Now, is the catharsis of manufactured outrage and liberal media grandstanding really worth the potential risk of shoring up Trump’s base?

 

Donald Trump Rally

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Donald Trump, The Republican Fringe And Their ‘Second Amendment Remedies’

Donald Trump is not the first politician to invoke the Second Amendment as a potential tool for remedying grievances

From all of the media outrage, one would think that Donald Trump is the first major political candidate to ever hint at encouraging an armed uprising – that we are somehow in entirely unprecedented territory for a major party candidate to talk this way.

This is what Donald Trump actually said earlier this week:

“Hillary wants to abolish – essentially abolish – the Second Amendment. By the way, if she gets to pick – if she gets to pick her judges, nothing you can do, folks. Although the Second Amendment people, maybe there is, I don’t know.”

Trump’s apologists, including the increasingly unbearable Rudy Giuliani, leapt to their man’s defence, insisting that Trump was referring to the unified power of pro-2A lobbying efforts and the combined political might of gun owners. This is – how best to put it – a bold faced lie. If Trump was speaking about political activism he wouldn’t have said “maybe there is”. He would have issued a much stronger, more ringing call to arms, and probably specifically name checked the National Rifle Association while doing so.

Everybody knows that the NRA and allied Second Amendment supporters can muster a strong political campaign in support of gun rights – Trump’s “maybe” clearly refers to something else, something left unsaid but which no serious person can reasonably doubt (whether the suggested target is Hillary Clinton or her judicial picks).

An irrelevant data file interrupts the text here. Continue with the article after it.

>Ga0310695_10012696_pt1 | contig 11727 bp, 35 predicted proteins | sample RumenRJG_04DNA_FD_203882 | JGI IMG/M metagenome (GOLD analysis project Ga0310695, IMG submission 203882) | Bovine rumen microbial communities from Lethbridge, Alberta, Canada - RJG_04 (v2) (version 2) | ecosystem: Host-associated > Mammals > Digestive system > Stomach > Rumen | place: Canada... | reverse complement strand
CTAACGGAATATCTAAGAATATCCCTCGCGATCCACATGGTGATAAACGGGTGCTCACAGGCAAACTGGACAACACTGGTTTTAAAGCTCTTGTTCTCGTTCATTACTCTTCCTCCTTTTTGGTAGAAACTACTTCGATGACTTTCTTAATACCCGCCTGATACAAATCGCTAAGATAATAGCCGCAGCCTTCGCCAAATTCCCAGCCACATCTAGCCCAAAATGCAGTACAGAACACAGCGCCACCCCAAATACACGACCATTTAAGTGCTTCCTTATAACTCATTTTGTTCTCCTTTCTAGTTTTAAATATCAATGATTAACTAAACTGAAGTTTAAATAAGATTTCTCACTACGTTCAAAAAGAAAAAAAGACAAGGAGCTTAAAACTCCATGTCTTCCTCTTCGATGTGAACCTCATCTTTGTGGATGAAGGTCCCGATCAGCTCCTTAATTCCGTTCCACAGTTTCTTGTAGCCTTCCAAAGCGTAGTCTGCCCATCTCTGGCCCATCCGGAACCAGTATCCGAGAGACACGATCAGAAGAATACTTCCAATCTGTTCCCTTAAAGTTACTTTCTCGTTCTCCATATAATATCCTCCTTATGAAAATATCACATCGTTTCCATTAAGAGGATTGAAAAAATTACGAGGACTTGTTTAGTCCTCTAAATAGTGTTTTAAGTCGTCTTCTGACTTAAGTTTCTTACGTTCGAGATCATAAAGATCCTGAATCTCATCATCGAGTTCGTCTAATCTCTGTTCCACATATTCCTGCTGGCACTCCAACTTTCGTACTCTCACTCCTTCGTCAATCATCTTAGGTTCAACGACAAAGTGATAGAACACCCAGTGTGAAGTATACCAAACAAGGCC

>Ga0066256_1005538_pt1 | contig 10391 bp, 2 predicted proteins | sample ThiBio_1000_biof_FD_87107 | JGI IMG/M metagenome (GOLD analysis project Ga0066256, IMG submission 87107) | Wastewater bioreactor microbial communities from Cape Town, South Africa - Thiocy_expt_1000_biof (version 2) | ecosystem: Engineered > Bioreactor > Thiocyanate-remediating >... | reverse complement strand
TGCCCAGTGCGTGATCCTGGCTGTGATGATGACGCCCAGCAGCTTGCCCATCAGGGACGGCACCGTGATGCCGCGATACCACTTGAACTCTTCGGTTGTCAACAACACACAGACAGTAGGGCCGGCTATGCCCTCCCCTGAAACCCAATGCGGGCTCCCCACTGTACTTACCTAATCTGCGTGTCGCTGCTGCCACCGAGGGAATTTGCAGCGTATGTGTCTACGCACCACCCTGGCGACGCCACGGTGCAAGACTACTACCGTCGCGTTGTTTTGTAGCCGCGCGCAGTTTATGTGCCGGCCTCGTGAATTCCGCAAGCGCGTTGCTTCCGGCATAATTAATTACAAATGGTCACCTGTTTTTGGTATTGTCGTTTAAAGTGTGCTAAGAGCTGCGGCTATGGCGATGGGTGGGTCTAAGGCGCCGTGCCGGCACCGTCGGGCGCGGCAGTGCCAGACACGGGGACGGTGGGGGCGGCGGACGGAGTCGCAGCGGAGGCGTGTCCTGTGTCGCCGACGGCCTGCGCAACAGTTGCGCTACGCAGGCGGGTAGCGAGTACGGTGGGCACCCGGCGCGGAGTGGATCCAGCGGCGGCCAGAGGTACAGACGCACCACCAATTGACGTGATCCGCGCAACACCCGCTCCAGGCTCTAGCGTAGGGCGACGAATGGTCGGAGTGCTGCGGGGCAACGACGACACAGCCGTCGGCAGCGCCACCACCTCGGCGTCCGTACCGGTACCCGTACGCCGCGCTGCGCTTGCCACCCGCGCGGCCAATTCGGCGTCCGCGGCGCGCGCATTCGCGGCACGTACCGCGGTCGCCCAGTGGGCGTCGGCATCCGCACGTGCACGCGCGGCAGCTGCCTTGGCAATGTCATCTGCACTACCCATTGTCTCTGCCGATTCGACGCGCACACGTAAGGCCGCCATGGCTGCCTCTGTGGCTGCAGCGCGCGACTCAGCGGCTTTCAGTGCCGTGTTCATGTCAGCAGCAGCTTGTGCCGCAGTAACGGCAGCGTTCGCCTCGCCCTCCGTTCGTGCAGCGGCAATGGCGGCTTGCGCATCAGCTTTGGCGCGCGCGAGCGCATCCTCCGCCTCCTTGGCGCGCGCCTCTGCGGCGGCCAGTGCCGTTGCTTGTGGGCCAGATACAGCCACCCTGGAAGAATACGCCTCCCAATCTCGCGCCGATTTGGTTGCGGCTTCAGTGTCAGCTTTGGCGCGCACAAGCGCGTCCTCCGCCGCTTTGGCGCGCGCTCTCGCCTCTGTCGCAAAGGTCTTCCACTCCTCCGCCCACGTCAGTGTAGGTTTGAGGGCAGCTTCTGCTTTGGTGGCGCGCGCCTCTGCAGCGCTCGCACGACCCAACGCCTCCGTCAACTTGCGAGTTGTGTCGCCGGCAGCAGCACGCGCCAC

It is sad to see Tim Stanley, whose American political commentary is usually so on the money, accepting this weakest of excuses:

Second, some people seem to want to condemn Trump for things he did not say. This is unnecessary: there’s plenty of legitimate reasons to dislike him without having to make more up. Trump did not say, for instance, that gun rights people should shoot Hillary Clinton to save the Constitution – he actually said that second amendment fans should lobby her to stop her unbalancing the Supreme Court.

Nope. No no no. That isn’t what Trump said at all (ironic, considering the thrust of Stanley’s point was criticising people who put words into the mouths of political candidates). If Trump wanted to make the point that Tim Stanley makes, he could have uttered words to that very effect. But he didn’t. We can be charitable and assume that Trump was joking when he made his comments, but what we cannot do is pretend that he meant something innocuous when the ominous suggestion was clearly left hanging open.

Besides which, Donald Trump knew exactly how his remarks would be interpreted and picked up by the media. He doesn’t find himself topping the news headlines every day by some quirk of chance – he deliberately says things and does things, knowing that they will be interpreted a certain way while still leaving himself just enough wriggle room to claim plausible deniability.

In this parallel universe, Trump didn’t mean to suggest that Fox News presenter Megyn Kelly was menstruating when he talked about “blood coming out of her…wherever”, he was going to say “nose” but couldn’t be bothered to finish his own sentence. He wasn’t really imitating a disabled reporter, he was just indulging in general mockery. This remark is just the latest in a litany of similar under-the-radar provocations.

But does this latest statement from Trump amount to “fighting words”, or a clear call to violence? No – and those authoritarian critics shrieking for Trump to be interrogated by the FBI (as though he is seriously hatching assassination plots) or thrown in prison need to go away and take a good long look at themselves. One can (and should) defend Trump’s technical right to skirt the line between passionate rhetoric and dog whistle politics while still abhorring his behaviour; not everything we despise should automatically be illegal.

(Reading online comments, one is also struck by the number of people who openly yearned for somebody to assassinate Donald Trump who are now clutching their pearls at Trump’s own casual allusion to violence).